A risky trend of having wildlife pets have become more…
The government has paid heed to a plea by conservationists to ban wildlife trade and consumption.
Prime Minister Nguyen Xuan Phuc ordered the Ministry of Agriculture and Rural Development to “quickly” draft a directive to ban these activities and submit it to the government no later than April 1.
The PM’s office had received a letter from PanNature, a non-profit wildlife organization, with a list of steps to stop illegal wildlife trade.
The letter, sent to the PM’s office earlier last month, quoted the heads of 14 conservation organizations as calling on the government to “identify and close markets and other locations where illegal wildlife is on sale” to prevent COVID-19 outbreaks.
The signatories included the heads of PanNature, the World Wildlife Fund (WFF), Animals Asia Foundation, TRAFFIC, Save Vietnam Wildlife, and Wildlife Conservation Society.
Wild animals have been identified as the link allowing the novel coronavirus to jump to humans, similar to the severe acute respiratory syndrome (SARS) in 2002 and the Middle East respiratory syndrome (MERS) in 2012.
The letter acknowledged that in early February the Vietnam Administration of Forestry had sent a directive to provinces on controlling wildlife trade to prevent the spread of the coronavirus following a government directive on combating the epidemic.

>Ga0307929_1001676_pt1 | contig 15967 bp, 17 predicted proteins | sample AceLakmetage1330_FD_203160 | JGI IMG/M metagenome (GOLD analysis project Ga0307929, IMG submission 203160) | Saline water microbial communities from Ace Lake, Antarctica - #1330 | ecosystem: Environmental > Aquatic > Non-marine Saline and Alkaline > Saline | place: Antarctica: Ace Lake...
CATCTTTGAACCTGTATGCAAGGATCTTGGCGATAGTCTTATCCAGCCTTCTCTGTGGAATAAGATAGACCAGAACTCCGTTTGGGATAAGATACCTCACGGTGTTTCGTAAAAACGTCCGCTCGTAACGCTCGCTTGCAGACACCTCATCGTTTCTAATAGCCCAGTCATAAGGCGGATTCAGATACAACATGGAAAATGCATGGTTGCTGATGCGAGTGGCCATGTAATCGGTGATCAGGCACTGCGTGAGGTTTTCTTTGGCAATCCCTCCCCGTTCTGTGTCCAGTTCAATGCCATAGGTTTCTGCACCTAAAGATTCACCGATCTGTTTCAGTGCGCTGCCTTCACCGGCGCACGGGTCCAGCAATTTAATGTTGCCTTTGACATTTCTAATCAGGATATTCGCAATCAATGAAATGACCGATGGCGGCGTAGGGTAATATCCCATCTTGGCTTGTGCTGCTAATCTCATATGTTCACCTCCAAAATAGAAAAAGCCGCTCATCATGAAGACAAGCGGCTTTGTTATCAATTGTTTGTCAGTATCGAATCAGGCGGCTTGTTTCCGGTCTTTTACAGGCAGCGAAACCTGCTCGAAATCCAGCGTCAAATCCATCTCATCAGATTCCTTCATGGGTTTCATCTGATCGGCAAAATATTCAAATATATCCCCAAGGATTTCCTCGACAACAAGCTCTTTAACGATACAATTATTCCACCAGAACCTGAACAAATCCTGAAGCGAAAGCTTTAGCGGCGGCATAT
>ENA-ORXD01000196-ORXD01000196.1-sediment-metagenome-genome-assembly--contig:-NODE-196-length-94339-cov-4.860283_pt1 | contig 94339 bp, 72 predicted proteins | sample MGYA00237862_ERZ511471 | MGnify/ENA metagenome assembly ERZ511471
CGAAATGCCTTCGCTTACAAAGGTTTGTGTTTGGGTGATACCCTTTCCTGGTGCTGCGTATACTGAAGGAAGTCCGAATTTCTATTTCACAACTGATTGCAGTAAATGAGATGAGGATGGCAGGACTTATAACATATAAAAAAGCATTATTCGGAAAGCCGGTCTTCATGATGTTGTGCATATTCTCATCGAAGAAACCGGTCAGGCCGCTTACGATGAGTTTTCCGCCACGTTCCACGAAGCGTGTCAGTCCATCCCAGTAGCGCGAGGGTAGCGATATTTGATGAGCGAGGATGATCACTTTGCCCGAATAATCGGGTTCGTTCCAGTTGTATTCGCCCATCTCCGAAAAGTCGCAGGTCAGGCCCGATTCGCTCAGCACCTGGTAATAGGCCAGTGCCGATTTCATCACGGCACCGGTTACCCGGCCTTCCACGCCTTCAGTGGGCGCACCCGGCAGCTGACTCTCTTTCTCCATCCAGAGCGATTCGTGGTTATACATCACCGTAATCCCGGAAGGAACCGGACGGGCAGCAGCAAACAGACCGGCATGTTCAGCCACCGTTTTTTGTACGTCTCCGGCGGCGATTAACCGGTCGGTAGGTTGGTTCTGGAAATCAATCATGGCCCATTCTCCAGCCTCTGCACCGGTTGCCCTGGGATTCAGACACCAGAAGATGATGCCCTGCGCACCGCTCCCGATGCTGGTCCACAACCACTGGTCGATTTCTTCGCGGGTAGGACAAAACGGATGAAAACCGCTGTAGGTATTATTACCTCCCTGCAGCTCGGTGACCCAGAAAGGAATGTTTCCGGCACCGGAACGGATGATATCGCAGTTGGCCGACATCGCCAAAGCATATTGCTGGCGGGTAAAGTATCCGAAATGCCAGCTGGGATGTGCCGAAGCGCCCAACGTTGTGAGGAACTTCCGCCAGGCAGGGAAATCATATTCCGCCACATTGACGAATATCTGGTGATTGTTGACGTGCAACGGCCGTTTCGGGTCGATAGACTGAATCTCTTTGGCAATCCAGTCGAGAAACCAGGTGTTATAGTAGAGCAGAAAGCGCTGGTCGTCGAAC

But it said the government “should take more concrete action.”
Trinh Le Nguyen, director of PanNature, said the government’s actions would help show Vietnam is a “regional leader” in combating illegal wildlife trade and biodiversity conservation.
“We expect that with this response of the Prime Minister, enforcement agencies will demonstrate their commitment to eradicate illegal wildlife trade and consumption in our country completely.”
Since Friday 14 people have been diagnosed with Covid-19 after 22 days without a new case.
Nguyen Hong Nhung, who returned to Hanoi from Europe, first tested positive. A 61-year-old man and nine foreign nationals who were on the same flight as Nhung, the personal chauffeur and an aunt of Nhung and a 27-year-old man returning to Vietnam from South Korea’s Daegu City were then found to be infected.
The global death toll has topped 3,800 in 104 countries and territories, mostly in mainland China (3,119), followed by Italy (366), Iran (194) and South Korea (51).